Qigong Meditation
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Small Circulation, or the Microcosmic Orbit, is the practice of circulating energy, within the human body, Qi, through the two main pathways, or "vessels" of the body. This practice is considered to be the foundation of Internal Elixir Qigong, and was a fundamental step on the path of meditation training in ancient times. Over the centuries, this practice has slowly been lost from many meditation traditions, and its importance has been forgotten.

Small Circulation regulates the Qi circulating in the Twelve Primary Qi channels, making it abundant throughout the entire body, which has been known for centuries for promoting health and longevity. This is also the foundation of Muscle/Tendon Changing Qigong (Yi Jin), which deeply conditions and strengthens the body. It is advised that you begin your meditation training by practicing Embryonic Breathing, which will help you to establish your central energy system, and to conserve and store this energy to abundant levels. Building on this foundation, Small Circulation is the next required stage of meditation training. Ultimately, one then practices Grand Circulation Meditation, which circulates Qi everywhere in the body and exchanges it with partners and the surrounding environment. Its purpose is to open the third eye and reunite the human spirit with the spirit of nature.

This book contains translation and analysis of many ancient documents used to transmit Small Circulation and Internal Elixir cultivation to future generations, and offers modern scientific explanation for learning and training safely. Though meditation is popular today for relaxation and general health, the ultimate goal of this training, in both Daoism (Taoism) and Buddhism, is spiritual enlightenment.

  • Small Circulation Meditation builds the body from weak to strong and trains the mind to be calm and focused.

  • Dr. Yang presents a modern method for learning safely.

  • Includes scientific analysis, translation and commentary of ancient documents, and a summary of the practice methods.



Publié par
Date de parution 01 août 2010
Nombre de lectures 2
EAN13 9781594391521
Langue English
Poids de l'ouvrage 9 Mo

Informations légales : prix de location à la page 0,0042€. Cette information est donnée uniquement à titre indicatif conformément à la législation en vigueur.


Don’t be afraid!

Dare to challenge.....

Dare to accept.....

Dare to dream.....

- Dare to emerge from the traditional matrix -
- be free from spiritual bondage -

“The philosopher should be a man willing to listen to every suggestion, but determined to judge for himself. He should not be biased by appearances, have no favorite hypothesis, be of no school, and in doctrine have no master. He should not be a respecter of persons, but of things. Truth should be his primary object. If to these qualities be added industry, he may indeed hope to walk within the veil of the temple of Nature.”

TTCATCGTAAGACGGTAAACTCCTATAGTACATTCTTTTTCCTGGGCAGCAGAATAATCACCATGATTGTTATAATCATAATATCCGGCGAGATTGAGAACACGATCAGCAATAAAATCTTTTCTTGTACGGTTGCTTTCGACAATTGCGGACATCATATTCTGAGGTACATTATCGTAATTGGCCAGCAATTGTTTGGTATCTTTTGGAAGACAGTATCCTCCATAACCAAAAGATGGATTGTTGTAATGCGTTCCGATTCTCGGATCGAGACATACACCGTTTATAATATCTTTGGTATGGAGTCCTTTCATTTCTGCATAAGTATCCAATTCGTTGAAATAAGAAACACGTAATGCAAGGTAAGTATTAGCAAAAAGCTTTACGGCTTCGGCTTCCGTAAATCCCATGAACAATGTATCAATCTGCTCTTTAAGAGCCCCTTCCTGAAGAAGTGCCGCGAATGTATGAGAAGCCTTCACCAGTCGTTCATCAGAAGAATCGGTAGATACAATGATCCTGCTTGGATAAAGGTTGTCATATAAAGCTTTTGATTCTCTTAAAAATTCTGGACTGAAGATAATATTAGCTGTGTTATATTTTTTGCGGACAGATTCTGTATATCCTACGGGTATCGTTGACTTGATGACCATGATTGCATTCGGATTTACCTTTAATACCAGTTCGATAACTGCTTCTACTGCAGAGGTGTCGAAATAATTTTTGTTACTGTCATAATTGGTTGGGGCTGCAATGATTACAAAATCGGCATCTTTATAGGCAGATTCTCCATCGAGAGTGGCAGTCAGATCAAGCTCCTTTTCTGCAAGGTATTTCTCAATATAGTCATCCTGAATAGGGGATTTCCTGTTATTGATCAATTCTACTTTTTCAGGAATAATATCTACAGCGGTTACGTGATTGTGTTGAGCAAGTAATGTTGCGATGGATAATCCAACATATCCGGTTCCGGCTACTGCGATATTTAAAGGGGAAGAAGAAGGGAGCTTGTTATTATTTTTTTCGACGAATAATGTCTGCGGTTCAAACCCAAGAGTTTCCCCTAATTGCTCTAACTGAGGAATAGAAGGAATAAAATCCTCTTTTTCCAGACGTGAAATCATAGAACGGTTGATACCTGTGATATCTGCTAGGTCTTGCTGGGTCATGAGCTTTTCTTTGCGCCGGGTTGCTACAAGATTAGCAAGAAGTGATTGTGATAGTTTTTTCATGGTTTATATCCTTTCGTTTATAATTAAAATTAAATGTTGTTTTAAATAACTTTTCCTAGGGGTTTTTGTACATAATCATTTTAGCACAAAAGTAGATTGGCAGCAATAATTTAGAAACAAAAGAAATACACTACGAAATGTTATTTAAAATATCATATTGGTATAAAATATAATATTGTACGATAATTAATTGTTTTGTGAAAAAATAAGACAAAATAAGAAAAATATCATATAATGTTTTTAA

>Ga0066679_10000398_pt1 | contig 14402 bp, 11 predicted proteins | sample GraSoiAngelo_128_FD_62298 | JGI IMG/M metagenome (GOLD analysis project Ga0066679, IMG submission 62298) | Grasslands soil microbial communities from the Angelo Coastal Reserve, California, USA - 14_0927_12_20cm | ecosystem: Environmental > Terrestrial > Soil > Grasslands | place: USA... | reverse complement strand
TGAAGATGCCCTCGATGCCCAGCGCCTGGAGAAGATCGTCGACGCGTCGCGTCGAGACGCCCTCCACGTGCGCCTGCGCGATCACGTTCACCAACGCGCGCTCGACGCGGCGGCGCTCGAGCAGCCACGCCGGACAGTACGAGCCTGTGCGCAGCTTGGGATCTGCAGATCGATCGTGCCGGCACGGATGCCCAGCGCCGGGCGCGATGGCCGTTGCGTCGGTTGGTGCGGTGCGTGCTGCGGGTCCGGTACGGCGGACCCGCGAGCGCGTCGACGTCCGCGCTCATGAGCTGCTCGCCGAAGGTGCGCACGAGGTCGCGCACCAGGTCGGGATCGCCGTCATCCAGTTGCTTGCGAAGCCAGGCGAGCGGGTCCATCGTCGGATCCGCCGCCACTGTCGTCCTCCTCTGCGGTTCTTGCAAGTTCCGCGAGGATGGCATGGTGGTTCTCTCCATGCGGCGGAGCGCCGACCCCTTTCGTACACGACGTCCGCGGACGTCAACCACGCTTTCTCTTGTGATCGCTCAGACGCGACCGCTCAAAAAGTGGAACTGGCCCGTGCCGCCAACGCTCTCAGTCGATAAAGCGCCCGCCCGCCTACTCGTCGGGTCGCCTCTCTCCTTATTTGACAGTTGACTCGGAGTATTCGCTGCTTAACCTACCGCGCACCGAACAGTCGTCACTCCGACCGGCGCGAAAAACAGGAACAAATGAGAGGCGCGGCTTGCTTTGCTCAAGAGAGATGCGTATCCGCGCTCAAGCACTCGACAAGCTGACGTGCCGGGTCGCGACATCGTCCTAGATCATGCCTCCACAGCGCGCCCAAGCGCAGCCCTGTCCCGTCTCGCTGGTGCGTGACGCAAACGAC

- Michael Faraday (1791-1867)
Small Circulation
Dr. Yang, Jwing-Ming
YMAA Publication Center Wolfeboro, NH
YMAA Publication Center
Main Office:
PO Box 480
Wolfeboro, New Hampshire 03894
1-800-669-8892 • www.ymaa.com • info@ymaa.com
Copyright ©2006 by Dr. Yang, Jwing-Ming All rights reserved including the right of reproduction in whole or in part in any form.
ISBN: 9781594390678(Print) • ISBN: 9781594391521(ebook)
Editor: David Silver Cover Design: Tony Chee
Publisher’s Cataloging in Publication

Yang, Jwing-Ming, 1946-

Qigong meditation : small circulation / Yang, Jwing-Ming. -- 1st ed. --
Boston, Mass. : YMAA Publication Center, 2006.
p. ; cm.
ISBN-13: 978-1-59439-67-8
Text in English, with some Chinese characters included
Includes bibliographical references, translation and glossary of
Chinese terms, and index.
1. Qi gong. 2. Qi (Chinese philosophy) 3. Meditation. I. Title.
RA781.8 .Y363 2006 2006925695
613.7/148--dc22 0605
Anatomy drawings copyright ©1994 by TechPool Studios Corp. USA, 1463 Warrensville Center Road, Cleveland, OH 44121
The author and publisher of this material are NOT RESPONSIBLE in any manner whatsoever for any injury which may occur through reading or following the instructions in this manual. The activities, physical or otherwise, described in this material may be too strenuous or dangerous for some people, and the reader(s) should consult a physician before engaging in them.
This ebook contains Chinese translations of many terms and may not display properly on all e-reader devices. You may need to adjust your Publisher Font Default setting.
About the Author
Editor’s Note
Foreword by Dr. Thomas G. Gutheil, M.D.
Chapter 1. General Concepts
1-1. Introduction
1-2. What is Qi and What is Qigong?
A General Definition of Qi
A Narrow Definition of Qi
A General Definition of Qigong
A Narrow Definition of Qigong
1-3. Categories of Qigong
A. Scope of Qigong Practice—Physical and Mental
External and Internal Elixirs (Wai Dan and Nei Dan)
Schools of Qigong Practice
1-4. Theory of Yin and Yang, Kan and Li
What are Kan and Li?
The Keys to Kan and Li Adjustment
The Keys to Adjusting Kan and Li
1-5. Qigong and Health
1-6. Qigong and Longevity
Physical Body:
Qi and the Mind:
Possible Modern Methods for Longevity
Longevity and Spiritual Cultivation
1-7. Qigong and Spiritual Enlightenment